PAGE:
COLUMBUS, Ohio – Ohio State’s multidisciplinary pancreas program — which treats both cancerous and non-cancerous conditions of the pancreas — has been designated as a National Pancreas Foundation (NPF) Center, one of 30 hospitals nationwide and the only adult hospital in Ohio to earn this distinction.
The program is a collaboration of the Ohio State University Wexner Medical Center and Arthur G. James Cancer Hospital and Richard J. Solove Research Institute. It is led by Tanios Bekaii- Saab, MD, section chief for gastrointestinal cancer, and Phillip Hart, MD, director of pancreatic disorders.
“This is a major achievement that demonstrates we are one of the most comprehensive pancreatic disorders clinics in the nation, and we are proud to offer this level of specialized care to patients in Ohio and beyond,” said Darwin Conwell, MD, director of the Division of Gastroenterology, Hepatology and Nutrition at Ohio State Wexner Medical Center.
NPF Designation Process, Criteria
NPF Centers must pass a rigorous review to demonstrate the hospital’s focus on multidisciplinary treatment of pancreatitis and pancreatic cancer, with an emphasis on providing the best possible outcomes and quality of life considerations. Criteria include: having the required physician specialties such as gastroenterologists, pancreas surgeons, interventional radiologists and a gastrointestinal pathologist; patient support services such as pain management, nutrition and psychosocial support; and access to innovative clinical trials.
“Our center is even more robust than the minimal NPF requirements, housing a unique multidisciplinary pancreatic disorders clinic that includes gastrointestinal oncology, surgical oncology, radiation oncology and advanced abdominal imaging,” adds Conwell.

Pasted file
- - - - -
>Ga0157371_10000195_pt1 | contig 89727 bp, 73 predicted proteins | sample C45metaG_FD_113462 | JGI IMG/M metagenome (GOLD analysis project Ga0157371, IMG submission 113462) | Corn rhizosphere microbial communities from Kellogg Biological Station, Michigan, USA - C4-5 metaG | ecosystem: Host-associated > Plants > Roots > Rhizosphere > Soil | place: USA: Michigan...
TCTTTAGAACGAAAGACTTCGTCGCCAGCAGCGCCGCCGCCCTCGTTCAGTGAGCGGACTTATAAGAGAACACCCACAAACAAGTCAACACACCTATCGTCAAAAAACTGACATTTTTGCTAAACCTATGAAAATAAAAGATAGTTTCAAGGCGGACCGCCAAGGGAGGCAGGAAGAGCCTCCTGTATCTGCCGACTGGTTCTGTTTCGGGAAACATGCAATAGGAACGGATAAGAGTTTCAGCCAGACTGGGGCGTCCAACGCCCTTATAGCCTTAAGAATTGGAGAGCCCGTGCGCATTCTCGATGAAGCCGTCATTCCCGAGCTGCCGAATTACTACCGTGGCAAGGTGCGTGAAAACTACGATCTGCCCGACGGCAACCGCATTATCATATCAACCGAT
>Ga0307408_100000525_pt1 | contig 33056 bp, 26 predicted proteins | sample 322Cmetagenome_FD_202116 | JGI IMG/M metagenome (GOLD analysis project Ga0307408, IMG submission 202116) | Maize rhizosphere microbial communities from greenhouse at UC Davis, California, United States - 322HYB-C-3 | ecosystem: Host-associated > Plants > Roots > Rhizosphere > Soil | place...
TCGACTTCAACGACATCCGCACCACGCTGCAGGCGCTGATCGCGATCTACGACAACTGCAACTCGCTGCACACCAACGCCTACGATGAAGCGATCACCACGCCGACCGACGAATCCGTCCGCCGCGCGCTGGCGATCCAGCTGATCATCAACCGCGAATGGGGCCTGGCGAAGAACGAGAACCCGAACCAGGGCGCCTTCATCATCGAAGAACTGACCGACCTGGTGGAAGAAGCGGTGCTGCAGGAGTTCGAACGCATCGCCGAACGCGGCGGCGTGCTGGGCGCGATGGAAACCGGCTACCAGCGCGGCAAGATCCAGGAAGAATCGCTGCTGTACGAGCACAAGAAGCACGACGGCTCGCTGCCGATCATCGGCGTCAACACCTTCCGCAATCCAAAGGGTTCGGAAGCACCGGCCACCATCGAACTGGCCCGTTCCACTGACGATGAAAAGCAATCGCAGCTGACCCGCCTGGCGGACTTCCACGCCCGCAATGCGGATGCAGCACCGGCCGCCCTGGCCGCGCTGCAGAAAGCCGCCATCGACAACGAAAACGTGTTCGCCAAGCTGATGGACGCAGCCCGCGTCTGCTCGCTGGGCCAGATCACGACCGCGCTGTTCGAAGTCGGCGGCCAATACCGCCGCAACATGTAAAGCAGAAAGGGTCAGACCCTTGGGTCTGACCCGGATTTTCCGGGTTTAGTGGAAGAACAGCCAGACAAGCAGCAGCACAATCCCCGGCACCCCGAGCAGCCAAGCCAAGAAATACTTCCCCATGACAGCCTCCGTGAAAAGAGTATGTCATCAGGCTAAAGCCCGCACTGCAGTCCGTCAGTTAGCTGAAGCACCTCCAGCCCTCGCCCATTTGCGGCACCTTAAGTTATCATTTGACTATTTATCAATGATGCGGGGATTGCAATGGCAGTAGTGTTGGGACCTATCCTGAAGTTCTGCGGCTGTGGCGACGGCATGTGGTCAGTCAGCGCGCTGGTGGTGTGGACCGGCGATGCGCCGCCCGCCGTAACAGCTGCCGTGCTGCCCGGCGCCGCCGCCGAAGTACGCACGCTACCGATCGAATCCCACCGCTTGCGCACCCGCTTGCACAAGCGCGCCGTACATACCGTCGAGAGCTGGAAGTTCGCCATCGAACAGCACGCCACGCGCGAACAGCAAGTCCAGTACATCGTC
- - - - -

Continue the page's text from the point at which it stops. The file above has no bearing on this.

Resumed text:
Acute pancreatitis results in nearly 300,000 hospital admissions each year and pancreatic cancer is the fourth leading cause of cancer-related death in the United States. Approximately three percent of pancreatic cancer patients have a history of chronic pancreatitis.
Pancreas Cancer Research at the OSUCCC – James
“Managing pancreatic disorders can be very challenging and requires a fully collaborative approach to succeed in helping patients affected by these conditions. Our team is dedicated to continued improvement through research,” says Bekaii-Saab.
OSUCCC – James researchers are conducting basic, translational and clinical research investigating immunotherapeutic approaches, new molecularly targeted therapies, the use of genomic selection data to more effectively cancer pathways and novel strategies to combat cachexia — a condition that causes extreme muscle loss that is common among pancreatic cancer patients.
Learn more about the OSUCCC – James pancreatic cancer team by calling The James Line at 800-293-5066.
About the OSUCCC – James
The Ohio State University Comprehensive Cancer Center – Arthur G. James Cancer Hospital and Richard J. Solove Research Institute strives to create a cancer-free world by integrating scientific research with excellence in education and patient-centered care, a strategy that leads to better methods of prevention, detection and treatment. Ohio State is one of only 45 National Cancer Institute-designated Comprehensive Cancer Centers and one of only four centers funded by the NCI to conduct both phase I and phase II clinical trials on novel anticancer drugs. As the cancer program’s 306-bed adult patient-care component, The James is one of the top cancer hospitals in the nation as ranked by U.S. News & World Report and has achieved Magnet designation, the highest honor an organization can receive for quality patient care and professional nursing practice. At 21 floors with more than 1.1 million square feet, The James is a transformational facility that fosters collaboration and integration of cancer research and clinical cancer care.
Media Contact: Amanda J. Harper
Director, Media Relations, OSUCCC – James
614-293-3737 (media main)